Speech Class Creates Lasting Impact on Leesville Students

Amy Wedge’s Speech I student’s Quentin Artis, junior, and Jackson Webb, junior, practice nonverbal communication. In the exercise shown both students must communicate nonverbally, one student is given a scenario and must act it out while the partner responds. (Photo courtesy of Erin Darnell)Amy Wedge’s Speech I student’s Quentin Artis, junior, and Jackson Webb, junior, practice nonverbal communication. In the exercise shown both students must communicate nonverbally, one student is given a scenario and must act it out while the partner responds. (Photo courtesy of Erin Darnell)

According to the Chapman University Study on American Fears in 2016, about 25% of respondents claimed to have glossophobia–the fear of public speaking. Since public speaking is an important skill in the modern world, many schools have begun to offer public speaking classes, including Leesville.

However, in Speech I at Leesville, students learn much more than just public speaking skills.

“I would hope that once a student leaves my classroom that they believe in their own self worth, [and] that they are confident to speak publicly in any class, career, award forum, or any speaking situation…So I would hope they take listening skills, speaking skills, but most importantly self confidence and self worth,” said Amy Wedge, the Speech I teacher at Leesville.

Not only do students learn how to believe in themselves and speak eloquently, Speech students learn how to connect with others–especially those who are not in their normal ‘social circles’. Past Speech students consistently describe a ‘family-like’ class atmosphere, one where they feel comfortable and supported.

Amy Wedge laughs with Caroline Muma, now a Leesville alumni, after discussing a project. Muma was in Wedge’s upperclassman Speech I class last school year. (Photo courtesy of Erin Darnell)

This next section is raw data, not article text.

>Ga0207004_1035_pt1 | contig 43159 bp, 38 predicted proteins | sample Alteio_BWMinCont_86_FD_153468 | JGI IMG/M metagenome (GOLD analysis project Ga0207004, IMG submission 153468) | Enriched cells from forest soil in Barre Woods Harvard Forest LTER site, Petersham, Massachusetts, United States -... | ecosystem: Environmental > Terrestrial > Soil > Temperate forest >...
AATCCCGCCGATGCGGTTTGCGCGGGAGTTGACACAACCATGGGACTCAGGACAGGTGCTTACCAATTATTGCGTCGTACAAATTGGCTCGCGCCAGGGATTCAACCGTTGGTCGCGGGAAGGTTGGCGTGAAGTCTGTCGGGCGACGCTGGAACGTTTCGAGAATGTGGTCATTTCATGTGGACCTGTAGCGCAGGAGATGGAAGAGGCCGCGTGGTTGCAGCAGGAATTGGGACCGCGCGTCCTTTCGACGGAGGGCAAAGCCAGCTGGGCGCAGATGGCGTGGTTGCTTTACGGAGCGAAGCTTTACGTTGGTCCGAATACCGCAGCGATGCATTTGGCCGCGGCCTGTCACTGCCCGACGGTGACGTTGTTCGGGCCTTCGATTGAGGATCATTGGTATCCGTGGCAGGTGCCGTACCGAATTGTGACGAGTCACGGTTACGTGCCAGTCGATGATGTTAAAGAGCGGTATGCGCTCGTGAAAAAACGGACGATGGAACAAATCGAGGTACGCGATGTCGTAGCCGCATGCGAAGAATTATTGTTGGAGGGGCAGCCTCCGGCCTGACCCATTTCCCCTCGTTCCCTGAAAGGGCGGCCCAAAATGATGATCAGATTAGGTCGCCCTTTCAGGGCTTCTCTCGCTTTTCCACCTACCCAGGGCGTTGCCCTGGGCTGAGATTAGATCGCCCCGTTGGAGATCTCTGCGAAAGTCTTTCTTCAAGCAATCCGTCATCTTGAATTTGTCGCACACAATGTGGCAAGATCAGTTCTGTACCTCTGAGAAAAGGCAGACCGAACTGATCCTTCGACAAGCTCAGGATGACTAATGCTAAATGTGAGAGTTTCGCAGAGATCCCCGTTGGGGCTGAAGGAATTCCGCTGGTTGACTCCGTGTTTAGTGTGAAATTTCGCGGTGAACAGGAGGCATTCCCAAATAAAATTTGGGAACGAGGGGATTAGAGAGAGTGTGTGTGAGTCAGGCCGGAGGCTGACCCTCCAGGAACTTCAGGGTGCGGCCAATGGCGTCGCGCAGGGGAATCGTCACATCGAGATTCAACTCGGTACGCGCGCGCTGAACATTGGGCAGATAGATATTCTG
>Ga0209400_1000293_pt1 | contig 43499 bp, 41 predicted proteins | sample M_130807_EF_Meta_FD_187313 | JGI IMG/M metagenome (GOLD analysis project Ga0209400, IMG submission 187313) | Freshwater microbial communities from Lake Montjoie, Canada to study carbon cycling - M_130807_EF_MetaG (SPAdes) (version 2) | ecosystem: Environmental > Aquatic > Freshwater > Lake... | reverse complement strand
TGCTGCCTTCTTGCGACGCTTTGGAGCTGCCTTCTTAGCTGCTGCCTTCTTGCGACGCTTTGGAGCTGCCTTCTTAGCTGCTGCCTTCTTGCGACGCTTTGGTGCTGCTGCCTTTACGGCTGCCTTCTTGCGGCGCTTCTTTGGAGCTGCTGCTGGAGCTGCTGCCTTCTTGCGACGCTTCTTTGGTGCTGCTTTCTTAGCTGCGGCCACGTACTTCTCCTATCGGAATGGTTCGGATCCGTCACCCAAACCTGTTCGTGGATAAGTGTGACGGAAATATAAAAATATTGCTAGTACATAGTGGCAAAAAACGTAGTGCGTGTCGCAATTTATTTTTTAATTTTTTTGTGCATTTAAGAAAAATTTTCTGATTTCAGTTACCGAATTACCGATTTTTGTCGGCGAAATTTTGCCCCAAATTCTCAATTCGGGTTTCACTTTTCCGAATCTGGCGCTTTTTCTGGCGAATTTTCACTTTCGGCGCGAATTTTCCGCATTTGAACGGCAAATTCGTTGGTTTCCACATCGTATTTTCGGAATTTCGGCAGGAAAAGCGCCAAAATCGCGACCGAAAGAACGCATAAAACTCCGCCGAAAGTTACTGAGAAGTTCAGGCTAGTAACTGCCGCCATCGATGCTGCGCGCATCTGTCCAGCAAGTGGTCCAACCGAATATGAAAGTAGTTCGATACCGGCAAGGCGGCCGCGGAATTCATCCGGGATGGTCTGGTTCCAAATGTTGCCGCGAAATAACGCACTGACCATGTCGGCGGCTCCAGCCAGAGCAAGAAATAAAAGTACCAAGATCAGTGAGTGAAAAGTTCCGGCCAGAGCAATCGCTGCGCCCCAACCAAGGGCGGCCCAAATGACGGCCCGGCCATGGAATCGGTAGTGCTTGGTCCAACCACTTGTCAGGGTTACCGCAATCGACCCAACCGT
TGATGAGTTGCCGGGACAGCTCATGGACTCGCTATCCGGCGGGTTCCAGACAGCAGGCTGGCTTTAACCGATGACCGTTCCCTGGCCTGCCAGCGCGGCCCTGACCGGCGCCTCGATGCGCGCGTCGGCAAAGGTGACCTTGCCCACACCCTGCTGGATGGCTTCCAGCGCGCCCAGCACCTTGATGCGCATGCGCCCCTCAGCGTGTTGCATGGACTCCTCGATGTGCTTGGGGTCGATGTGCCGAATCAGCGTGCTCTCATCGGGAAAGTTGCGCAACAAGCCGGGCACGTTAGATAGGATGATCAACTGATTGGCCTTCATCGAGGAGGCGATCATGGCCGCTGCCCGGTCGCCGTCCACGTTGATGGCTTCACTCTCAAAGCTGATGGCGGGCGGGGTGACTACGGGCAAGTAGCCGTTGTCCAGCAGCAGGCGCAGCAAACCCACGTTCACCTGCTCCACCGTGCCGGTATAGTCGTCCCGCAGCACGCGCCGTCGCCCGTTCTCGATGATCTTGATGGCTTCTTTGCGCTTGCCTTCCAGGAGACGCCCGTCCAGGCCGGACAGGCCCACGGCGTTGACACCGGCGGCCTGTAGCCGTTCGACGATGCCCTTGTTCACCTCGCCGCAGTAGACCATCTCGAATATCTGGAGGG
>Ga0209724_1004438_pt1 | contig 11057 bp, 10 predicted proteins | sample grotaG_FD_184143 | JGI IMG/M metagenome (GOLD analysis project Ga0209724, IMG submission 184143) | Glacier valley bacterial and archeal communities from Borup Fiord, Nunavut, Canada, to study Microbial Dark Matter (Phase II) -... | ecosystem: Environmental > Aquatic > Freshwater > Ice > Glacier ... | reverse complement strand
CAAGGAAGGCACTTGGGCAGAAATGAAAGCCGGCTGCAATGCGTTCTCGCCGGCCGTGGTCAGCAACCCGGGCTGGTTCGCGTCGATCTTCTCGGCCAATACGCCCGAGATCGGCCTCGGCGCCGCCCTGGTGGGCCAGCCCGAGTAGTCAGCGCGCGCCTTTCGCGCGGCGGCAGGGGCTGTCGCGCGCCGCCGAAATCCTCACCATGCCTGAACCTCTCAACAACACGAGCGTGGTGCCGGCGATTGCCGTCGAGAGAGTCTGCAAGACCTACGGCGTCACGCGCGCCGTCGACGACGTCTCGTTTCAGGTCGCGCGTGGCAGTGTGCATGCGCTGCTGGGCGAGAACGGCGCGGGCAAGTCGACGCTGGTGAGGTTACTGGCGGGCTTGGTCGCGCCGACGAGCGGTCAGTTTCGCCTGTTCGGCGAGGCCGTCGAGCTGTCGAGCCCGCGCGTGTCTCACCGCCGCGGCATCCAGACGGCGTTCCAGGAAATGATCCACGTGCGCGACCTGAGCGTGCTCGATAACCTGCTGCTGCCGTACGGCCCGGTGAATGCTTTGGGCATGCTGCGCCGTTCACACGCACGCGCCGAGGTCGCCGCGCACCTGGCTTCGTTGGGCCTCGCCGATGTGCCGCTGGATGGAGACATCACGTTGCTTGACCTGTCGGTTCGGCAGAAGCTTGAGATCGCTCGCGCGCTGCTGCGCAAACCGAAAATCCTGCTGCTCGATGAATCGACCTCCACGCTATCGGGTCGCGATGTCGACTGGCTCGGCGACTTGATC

Amy Wedge laughs with Caroline Muma, now a Leesville alumni, after discussing a project. Muma was in Wedge’s upperclassman Speech I class last school year. (Photo courtesy of Erin Darnell)

“We were like a giant family; there would be people who didn’t get along, and you’d be rolling your eyes constantly, but at the end of the day…we were all together,” said Katie Duhig, a senior.

“[Speech class] was definitely a very comfortable and relaxed atmosphere. We did a lot of fun things but we also did some serious things where we grew a lot closer as a class,” said Amy Granick, also a senior.

“The class atmosphere that I strive for is one of a family. Close connections…just having everyone get to know one another, and appreciate and respect different points of view [and] backgrounds…It’s all about having that safe, fun family–and you [will] have your ups and downs, but it’s a family,” said Wedge.

To build the Speech family, Wedge implements activities such as ‘family sculptures’ to help her students learn about the backgrounds of their peers. Each student has an opportunity to visually represent their family by assigning roles to their classmates. After assigning roles, the presenting student arranges each ‘family member’ around the classroom to represent the connections between each member.